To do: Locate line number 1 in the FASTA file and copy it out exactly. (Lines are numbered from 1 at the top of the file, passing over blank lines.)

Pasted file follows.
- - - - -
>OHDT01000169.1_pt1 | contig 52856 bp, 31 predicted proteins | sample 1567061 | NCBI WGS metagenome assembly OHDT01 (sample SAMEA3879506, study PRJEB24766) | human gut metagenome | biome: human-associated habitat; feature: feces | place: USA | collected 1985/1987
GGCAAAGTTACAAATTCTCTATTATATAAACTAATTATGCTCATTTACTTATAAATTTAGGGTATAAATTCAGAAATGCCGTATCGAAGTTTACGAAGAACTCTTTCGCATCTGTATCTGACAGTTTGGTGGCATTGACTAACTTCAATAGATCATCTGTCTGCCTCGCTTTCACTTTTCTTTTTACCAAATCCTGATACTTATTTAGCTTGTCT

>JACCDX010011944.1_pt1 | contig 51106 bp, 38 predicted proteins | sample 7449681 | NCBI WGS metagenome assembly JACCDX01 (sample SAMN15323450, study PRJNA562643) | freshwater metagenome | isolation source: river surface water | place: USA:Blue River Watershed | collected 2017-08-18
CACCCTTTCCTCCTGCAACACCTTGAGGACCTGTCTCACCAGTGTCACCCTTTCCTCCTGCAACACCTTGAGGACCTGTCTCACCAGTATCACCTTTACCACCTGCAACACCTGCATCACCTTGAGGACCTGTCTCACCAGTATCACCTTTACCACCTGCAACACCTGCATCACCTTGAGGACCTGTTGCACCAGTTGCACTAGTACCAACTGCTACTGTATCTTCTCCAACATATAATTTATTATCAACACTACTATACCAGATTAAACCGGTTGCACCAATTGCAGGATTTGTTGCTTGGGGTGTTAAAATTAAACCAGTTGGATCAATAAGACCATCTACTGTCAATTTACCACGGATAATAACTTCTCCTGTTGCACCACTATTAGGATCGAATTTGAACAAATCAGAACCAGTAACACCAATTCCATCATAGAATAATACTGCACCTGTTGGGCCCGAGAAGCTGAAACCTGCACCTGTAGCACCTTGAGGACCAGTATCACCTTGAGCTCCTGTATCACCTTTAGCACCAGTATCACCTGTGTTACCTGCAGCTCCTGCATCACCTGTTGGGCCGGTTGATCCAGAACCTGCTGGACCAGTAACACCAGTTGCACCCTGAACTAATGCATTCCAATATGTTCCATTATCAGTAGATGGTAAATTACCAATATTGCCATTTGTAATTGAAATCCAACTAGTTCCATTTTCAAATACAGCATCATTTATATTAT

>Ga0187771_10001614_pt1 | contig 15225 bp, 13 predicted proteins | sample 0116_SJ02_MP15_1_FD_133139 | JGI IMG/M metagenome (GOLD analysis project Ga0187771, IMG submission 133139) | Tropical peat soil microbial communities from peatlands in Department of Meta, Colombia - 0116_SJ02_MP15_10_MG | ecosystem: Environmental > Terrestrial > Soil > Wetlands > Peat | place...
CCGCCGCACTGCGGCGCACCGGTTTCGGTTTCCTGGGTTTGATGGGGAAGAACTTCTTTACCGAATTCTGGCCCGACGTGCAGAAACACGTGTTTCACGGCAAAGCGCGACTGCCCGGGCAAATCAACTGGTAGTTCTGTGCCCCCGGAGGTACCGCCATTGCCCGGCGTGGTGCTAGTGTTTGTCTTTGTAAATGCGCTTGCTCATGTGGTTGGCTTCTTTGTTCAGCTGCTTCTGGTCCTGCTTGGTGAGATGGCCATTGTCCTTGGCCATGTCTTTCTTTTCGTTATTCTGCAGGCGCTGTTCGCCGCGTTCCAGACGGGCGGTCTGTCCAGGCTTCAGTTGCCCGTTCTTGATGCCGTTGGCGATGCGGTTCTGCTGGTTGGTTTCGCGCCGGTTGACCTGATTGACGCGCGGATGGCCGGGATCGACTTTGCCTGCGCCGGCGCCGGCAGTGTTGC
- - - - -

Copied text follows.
>OHDT01000169.1_pt1 | contig 52856 bp, 31 predicted proteins | sample 1567061 | NCBI WGS metagenome assembly OHDT01 (sample SAMEA3879506, study PRJEB24766) | human gut metagenome | biome: human-associated habitat; feature: feces | place: USA | collected 1985/1987